By contrast current encryption approaches relying on either integer factorization or the elliptic-curve discrete logarithm problem, the basis of most of the public key crypto tech used today, are not resistant.
A sufficiently strong (and as yet hypothetical) quantum computer would be able to run one of a class of algorithms designed with quantum computers in mind to factor the products of prime numbers in short time.
That would break the whole foundations of schemes such as RSA and simply increasing the key length, as is the current approach, to make keys resistant to brute force attacks from the most powerful conventional computers, would no longer do the trick.
In practice, even leading vendors in the nascent field such as IBM and D-Wave Systems have only advanced as far as developing prototype quantum computing devices, way below what would be needed to do integer factorization, a technique that would slice right through public key cryptographic systems.
IBM currently offers 5-qubit and 16-qubit quantum computing systems available through the cloud on the IBM Q Experience.
The system, first established in May 2016 and periodically upgraded since, is built on IBM’s prototype quantum processors.
“Companies, academic institutions, and startups use IBM Q technology and collaborate with IBM Research to advance quantum computing,” according to IBM.
Google, Intel, Microsoft, and others are all also active in the field of quantum computing. Working prototype systems have advanced to be capable of handling between 50-70 qubit at the top end – still a yawning chasm from the thousands of qubits thought necessary to break modern encryption schemes.
It might be possible that there could be quantum computers capable of breaking modern encryption schemes “within 10-15 years”, but “no-one knows for sure” when the industry might be advanced enough to deliver of such lofty targets, Moody told The Daily Swig.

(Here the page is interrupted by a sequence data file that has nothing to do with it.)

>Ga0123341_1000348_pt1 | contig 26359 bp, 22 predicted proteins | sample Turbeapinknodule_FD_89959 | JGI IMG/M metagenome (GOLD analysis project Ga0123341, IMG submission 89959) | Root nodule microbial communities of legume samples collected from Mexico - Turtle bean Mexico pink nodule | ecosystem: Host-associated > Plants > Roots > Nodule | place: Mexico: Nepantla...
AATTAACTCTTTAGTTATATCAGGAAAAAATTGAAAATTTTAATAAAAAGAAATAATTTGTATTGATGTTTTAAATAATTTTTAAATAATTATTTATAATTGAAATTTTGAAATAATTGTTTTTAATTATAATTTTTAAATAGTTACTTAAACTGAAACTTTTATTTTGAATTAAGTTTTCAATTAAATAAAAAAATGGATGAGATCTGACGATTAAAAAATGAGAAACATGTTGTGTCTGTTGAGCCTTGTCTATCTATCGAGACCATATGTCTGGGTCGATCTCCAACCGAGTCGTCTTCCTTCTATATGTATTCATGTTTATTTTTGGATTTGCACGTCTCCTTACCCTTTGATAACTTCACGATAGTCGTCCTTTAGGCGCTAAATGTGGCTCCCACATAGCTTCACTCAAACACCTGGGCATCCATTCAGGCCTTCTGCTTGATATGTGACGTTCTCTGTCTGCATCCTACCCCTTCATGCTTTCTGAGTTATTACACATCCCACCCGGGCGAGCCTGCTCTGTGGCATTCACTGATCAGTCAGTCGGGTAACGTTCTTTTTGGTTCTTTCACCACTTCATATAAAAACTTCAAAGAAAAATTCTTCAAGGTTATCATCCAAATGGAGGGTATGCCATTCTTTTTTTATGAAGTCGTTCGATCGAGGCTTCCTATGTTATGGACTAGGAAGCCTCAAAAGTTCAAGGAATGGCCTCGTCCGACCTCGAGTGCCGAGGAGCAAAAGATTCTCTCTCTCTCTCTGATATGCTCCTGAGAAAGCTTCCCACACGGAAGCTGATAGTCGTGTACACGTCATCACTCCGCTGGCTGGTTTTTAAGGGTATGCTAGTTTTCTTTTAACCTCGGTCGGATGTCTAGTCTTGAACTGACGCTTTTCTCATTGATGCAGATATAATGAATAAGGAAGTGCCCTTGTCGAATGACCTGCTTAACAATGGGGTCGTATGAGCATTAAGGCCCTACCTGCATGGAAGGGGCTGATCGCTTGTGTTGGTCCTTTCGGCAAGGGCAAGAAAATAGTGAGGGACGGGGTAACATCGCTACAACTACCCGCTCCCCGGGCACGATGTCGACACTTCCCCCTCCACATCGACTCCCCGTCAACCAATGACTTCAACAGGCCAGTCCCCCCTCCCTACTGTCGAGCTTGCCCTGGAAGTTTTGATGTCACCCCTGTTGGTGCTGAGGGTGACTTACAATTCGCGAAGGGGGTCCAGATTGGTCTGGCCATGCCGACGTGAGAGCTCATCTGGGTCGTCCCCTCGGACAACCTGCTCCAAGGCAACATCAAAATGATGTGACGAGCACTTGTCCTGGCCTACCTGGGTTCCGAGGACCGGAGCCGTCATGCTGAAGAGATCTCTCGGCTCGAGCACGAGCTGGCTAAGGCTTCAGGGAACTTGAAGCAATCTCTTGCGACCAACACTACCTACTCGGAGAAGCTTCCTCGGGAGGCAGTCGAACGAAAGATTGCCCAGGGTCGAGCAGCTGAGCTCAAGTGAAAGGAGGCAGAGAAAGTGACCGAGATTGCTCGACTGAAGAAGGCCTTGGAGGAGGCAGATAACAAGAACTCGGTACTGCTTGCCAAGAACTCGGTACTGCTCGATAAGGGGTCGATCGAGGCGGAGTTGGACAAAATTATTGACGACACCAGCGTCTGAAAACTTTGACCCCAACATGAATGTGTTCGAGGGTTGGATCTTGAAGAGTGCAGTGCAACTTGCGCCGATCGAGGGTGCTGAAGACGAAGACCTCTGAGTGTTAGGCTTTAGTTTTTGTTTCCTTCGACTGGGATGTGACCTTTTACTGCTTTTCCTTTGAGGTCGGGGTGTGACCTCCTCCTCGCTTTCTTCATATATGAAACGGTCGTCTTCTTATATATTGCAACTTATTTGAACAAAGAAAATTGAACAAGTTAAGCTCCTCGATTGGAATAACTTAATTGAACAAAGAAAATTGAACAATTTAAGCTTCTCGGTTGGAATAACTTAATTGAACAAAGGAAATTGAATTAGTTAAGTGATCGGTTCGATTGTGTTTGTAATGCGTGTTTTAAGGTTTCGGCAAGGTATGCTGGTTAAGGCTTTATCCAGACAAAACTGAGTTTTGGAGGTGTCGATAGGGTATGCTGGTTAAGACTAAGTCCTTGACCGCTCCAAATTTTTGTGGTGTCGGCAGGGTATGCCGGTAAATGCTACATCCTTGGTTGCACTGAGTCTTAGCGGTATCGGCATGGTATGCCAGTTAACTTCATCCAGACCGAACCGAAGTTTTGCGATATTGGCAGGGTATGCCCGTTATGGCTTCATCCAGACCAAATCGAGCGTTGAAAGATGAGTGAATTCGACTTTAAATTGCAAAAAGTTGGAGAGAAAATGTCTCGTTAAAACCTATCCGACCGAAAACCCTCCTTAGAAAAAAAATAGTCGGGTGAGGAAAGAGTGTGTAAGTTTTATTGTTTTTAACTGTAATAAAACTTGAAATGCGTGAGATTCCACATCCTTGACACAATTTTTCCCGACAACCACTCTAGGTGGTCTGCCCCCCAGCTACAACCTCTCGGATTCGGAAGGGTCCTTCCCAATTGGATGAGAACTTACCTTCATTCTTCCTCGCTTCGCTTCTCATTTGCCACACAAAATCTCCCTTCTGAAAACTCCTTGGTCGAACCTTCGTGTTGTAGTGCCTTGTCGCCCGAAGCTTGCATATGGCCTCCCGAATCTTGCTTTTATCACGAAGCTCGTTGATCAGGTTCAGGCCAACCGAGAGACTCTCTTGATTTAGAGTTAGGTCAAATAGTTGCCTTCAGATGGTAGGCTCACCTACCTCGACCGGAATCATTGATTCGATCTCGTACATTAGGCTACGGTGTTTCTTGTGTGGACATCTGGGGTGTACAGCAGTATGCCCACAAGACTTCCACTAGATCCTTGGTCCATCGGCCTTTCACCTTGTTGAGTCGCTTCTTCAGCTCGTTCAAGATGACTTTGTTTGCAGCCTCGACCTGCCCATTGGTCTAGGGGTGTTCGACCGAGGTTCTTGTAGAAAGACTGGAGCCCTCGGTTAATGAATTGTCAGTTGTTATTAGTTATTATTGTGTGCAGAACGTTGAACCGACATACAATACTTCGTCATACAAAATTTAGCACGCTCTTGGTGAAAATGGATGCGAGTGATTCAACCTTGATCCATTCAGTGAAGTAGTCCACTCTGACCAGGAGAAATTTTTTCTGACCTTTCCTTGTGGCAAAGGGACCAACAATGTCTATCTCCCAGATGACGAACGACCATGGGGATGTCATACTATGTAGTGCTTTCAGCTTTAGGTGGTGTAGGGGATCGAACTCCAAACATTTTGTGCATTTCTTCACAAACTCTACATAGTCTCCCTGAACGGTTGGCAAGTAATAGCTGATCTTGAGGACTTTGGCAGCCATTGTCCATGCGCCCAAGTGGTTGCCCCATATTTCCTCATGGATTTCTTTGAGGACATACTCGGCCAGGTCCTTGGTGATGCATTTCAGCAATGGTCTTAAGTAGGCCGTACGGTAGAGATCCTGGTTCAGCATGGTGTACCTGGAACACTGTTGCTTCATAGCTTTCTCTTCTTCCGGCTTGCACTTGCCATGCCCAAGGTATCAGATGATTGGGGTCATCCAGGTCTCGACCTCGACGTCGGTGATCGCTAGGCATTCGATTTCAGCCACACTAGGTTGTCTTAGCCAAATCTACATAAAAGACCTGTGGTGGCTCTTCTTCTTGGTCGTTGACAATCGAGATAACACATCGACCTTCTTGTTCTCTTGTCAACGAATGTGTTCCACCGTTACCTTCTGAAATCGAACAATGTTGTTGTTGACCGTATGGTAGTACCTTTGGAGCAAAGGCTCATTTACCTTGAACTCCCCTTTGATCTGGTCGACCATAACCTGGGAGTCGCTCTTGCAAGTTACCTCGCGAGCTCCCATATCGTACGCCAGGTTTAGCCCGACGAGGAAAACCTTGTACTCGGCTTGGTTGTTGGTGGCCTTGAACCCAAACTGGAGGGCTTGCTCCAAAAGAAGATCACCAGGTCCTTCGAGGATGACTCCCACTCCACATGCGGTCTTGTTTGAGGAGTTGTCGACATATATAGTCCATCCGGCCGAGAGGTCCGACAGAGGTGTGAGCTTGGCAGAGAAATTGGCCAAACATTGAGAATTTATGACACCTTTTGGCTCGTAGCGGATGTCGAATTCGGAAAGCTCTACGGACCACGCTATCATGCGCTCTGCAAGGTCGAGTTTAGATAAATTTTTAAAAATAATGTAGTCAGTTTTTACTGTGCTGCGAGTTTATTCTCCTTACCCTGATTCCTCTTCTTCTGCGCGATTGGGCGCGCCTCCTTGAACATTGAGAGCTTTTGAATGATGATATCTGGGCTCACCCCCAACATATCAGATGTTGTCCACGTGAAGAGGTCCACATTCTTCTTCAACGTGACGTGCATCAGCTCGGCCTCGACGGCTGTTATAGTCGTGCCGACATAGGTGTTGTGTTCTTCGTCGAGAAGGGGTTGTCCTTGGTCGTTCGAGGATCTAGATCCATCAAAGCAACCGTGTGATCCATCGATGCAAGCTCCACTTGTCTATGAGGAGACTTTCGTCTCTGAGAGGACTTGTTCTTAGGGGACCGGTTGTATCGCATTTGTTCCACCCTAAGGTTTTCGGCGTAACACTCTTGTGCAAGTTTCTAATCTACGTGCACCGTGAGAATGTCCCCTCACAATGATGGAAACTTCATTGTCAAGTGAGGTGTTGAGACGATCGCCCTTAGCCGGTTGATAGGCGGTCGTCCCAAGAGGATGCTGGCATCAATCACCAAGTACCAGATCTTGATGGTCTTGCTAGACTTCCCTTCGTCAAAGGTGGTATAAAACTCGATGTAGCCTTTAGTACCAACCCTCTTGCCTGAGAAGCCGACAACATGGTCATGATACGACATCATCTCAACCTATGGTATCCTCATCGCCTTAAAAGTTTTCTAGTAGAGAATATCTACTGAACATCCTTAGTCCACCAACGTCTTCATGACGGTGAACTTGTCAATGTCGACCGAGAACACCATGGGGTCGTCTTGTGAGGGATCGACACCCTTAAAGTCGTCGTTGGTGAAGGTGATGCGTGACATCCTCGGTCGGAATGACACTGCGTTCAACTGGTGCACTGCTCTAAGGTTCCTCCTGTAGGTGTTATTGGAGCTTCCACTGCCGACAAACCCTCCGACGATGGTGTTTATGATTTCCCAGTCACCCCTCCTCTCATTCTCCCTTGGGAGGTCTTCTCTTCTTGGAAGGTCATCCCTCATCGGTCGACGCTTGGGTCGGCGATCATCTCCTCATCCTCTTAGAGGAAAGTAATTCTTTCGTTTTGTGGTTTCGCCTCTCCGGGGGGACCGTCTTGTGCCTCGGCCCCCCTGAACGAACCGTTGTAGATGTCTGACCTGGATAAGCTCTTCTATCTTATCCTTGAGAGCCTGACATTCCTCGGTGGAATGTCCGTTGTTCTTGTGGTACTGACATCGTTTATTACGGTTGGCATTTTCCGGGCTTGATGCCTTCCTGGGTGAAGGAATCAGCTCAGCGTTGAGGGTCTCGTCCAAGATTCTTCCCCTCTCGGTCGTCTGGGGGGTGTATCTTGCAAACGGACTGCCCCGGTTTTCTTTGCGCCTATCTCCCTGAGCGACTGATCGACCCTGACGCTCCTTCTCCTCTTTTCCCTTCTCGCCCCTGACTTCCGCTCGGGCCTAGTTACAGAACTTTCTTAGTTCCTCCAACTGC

Vendors working on quantum computer systems have steadily advanced the number of qubits they support over time, but there has been “no big breakthrough,” he added.
Seconds out. Round two
Quantum computers may still be years away but that doesn’t mean that developing algorithms to protect secrets in a post-quantum world can be sidelined or put off indefinitely.
NIST will allow the submitting teams to tweak their specifications and implementations before a March 15 deadline. The second phase of evaluation and review is expected to last between 12-18 months.
If anything, the field of post-quantum cryptography is more advanced than quantum computing.
Vendors, including Cloudflare, are already experimenting with post-quantum cryptography. The European Telecommunications Standards Institute (ETSI) is also promoting research in the area by helping to run workshops on quantum safe cryptography.
“It’s a growing field of research,” Moody concluded, adding that NIST was coordinating its work on post-quantum cryptography with ETSI, among other organizations.
Trail of Bits has a more detailed primer on post quantum cryptography that explores the topic in some depth.